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Well, for (a) I have no idea how to extend, I feel that there will be a continuous extension. For example I can define $f=g$ when $f$ takes values from upper boundary of the disk and upper half plane and same way for lower boundary and lower half plane. For (b) I have no idea.

(c) is true by Uryshon's lemma? As the plane is normal, and the given sets are closed and disjoint.

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For (a), just define $f(x) = g(\frac{x}{\|x\|})$, for $x \notin B$. For (b),(c), it is simpler to look at functions $\mathbb{R} \to \mathbb{R}$ first. –  copper.hat Jul 19 '12 at 21:12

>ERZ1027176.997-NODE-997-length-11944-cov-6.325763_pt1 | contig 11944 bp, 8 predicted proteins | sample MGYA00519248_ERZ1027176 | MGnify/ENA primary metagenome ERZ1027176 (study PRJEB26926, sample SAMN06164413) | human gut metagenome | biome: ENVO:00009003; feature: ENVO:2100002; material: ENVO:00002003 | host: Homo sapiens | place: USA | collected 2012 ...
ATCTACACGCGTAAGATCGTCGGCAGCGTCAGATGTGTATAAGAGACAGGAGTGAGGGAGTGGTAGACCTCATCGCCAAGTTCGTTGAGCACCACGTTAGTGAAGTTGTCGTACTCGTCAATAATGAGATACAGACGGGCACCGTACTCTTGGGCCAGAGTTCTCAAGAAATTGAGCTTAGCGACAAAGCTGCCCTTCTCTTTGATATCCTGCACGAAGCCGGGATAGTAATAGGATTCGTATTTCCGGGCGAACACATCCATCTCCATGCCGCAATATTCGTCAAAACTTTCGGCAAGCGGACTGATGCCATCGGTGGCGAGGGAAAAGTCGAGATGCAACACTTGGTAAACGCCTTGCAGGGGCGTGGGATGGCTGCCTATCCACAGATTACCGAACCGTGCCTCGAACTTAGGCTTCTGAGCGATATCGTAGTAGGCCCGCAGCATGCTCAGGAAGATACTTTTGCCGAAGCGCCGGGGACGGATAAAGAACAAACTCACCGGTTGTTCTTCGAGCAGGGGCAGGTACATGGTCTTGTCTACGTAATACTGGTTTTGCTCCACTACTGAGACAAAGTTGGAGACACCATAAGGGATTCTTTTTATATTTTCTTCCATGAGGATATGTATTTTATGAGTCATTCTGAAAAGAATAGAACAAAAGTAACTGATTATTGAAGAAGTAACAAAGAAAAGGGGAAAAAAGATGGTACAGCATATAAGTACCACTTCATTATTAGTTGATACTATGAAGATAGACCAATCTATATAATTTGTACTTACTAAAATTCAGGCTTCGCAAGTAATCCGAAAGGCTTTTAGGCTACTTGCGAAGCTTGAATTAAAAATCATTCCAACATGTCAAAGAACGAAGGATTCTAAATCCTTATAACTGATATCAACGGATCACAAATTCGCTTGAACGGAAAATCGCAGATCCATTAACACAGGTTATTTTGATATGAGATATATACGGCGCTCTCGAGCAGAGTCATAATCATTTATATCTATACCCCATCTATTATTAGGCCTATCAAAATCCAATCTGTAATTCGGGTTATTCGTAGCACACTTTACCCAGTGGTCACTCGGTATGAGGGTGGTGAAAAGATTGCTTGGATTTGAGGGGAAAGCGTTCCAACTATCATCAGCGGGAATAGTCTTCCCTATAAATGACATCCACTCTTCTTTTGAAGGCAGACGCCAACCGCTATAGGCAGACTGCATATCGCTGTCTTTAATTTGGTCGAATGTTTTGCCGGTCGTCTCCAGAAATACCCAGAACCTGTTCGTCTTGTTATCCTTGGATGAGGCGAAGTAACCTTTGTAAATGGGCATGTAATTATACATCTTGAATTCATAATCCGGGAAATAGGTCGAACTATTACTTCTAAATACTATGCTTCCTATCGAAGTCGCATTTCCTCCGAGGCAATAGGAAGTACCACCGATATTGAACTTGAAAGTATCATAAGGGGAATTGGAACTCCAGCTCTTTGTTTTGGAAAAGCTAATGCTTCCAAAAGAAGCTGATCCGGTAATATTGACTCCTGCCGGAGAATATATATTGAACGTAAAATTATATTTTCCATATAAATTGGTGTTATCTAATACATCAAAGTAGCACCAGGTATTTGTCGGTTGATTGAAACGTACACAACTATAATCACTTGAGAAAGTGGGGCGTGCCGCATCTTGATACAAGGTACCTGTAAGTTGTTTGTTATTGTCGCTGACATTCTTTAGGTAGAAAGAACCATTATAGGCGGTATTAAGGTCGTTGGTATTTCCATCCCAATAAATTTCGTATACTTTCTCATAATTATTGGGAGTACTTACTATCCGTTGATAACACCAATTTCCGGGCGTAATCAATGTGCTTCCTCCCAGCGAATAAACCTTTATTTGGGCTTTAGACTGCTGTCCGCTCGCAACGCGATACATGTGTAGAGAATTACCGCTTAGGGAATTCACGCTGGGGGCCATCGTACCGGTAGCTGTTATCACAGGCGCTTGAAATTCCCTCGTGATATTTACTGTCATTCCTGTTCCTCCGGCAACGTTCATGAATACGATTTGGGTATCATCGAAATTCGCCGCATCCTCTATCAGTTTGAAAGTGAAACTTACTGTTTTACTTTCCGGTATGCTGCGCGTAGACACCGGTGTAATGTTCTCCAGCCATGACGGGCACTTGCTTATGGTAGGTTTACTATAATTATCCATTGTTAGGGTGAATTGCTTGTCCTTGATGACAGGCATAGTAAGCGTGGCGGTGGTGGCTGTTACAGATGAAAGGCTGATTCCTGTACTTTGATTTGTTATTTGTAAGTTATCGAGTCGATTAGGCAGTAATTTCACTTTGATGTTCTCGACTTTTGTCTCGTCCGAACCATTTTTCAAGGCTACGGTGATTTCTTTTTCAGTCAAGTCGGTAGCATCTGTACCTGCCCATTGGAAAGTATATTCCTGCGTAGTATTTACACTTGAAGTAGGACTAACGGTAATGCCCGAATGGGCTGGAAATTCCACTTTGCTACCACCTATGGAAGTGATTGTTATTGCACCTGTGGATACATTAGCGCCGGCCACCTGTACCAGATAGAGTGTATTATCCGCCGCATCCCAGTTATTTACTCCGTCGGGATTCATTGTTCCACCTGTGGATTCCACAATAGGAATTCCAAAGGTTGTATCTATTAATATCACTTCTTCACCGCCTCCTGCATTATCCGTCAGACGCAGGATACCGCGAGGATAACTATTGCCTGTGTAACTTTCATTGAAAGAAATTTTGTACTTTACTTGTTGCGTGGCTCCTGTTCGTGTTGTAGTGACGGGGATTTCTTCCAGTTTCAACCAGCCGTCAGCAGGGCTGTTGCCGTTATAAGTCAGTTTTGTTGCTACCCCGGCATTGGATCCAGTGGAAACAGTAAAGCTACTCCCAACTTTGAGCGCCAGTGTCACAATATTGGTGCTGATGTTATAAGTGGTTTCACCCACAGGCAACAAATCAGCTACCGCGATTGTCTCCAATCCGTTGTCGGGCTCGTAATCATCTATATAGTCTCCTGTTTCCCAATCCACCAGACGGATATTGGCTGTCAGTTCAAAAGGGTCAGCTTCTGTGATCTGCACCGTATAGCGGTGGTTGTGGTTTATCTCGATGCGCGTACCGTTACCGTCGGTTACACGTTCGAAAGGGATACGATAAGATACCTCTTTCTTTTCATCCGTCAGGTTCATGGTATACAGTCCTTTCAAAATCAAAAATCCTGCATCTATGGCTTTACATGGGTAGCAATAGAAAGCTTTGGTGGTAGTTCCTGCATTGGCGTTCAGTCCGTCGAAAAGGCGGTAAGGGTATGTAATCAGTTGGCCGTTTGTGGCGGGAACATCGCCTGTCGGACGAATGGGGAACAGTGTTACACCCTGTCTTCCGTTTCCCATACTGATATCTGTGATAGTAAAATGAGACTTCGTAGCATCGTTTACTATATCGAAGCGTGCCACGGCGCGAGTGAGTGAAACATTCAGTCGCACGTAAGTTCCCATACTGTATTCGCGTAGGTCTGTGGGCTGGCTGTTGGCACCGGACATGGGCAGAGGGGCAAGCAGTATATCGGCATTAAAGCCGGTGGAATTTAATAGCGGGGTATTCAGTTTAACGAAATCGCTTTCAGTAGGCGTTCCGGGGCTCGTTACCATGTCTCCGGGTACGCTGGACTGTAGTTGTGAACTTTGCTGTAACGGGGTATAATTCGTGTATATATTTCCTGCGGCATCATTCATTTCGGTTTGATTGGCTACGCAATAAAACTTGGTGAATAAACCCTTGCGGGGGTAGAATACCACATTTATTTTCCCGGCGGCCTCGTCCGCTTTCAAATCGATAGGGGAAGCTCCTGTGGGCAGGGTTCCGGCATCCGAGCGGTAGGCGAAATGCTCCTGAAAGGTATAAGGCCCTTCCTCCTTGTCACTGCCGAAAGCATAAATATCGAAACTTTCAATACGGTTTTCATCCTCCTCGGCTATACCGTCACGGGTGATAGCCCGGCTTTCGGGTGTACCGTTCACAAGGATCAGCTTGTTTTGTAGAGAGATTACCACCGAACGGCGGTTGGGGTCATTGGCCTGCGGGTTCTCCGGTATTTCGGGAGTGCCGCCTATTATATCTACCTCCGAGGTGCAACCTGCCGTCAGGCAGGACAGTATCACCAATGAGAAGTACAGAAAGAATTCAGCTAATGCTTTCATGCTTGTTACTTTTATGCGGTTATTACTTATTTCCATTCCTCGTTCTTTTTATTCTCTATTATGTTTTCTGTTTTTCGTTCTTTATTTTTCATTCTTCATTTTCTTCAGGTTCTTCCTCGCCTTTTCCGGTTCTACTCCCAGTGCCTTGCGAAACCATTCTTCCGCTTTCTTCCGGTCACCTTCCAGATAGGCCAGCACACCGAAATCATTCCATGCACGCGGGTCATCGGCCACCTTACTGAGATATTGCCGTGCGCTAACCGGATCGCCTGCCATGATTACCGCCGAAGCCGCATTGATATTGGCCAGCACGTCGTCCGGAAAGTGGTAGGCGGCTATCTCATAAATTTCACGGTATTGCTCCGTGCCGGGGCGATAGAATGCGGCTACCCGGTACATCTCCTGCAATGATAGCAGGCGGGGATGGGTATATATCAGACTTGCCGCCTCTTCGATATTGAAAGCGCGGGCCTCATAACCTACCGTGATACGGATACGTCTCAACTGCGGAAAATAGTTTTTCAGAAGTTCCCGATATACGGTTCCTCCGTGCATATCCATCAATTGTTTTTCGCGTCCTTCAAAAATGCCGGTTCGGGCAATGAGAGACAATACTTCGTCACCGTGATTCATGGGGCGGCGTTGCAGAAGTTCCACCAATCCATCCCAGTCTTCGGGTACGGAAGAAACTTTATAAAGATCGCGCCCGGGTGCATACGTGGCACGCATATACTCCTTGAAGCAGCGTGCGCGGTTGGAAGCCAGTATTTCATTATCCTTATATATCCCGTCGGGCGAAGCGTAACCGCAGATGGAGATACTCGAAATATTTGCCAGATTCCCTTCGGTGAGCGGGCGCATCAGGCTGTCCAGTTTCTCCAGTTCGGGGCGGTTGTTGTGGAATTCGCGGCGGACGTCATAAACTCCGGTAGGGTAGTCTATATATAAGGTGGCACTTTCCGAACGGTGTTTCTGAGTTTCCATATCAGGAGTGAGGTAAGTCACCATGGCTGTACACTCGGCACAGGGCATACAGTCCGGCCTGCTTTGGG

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up vote 2 down vote accepted

For (a) you can use Tietze's extension theorem:

$B$ is a closed subset of a normal space.

For (b) I think you could take any function with a discontinuity at distance one from the origin (like for example $\frac{1}{1 - |x^2 + y^2|}$)

For (c) your answer is correct: the first set is a circle around $0$ of radius $1.5$, the second set is the closed unit disk union the complement of an open disk of radius $2$ so that we have two closed disjoint sets and can apply Urysohn.

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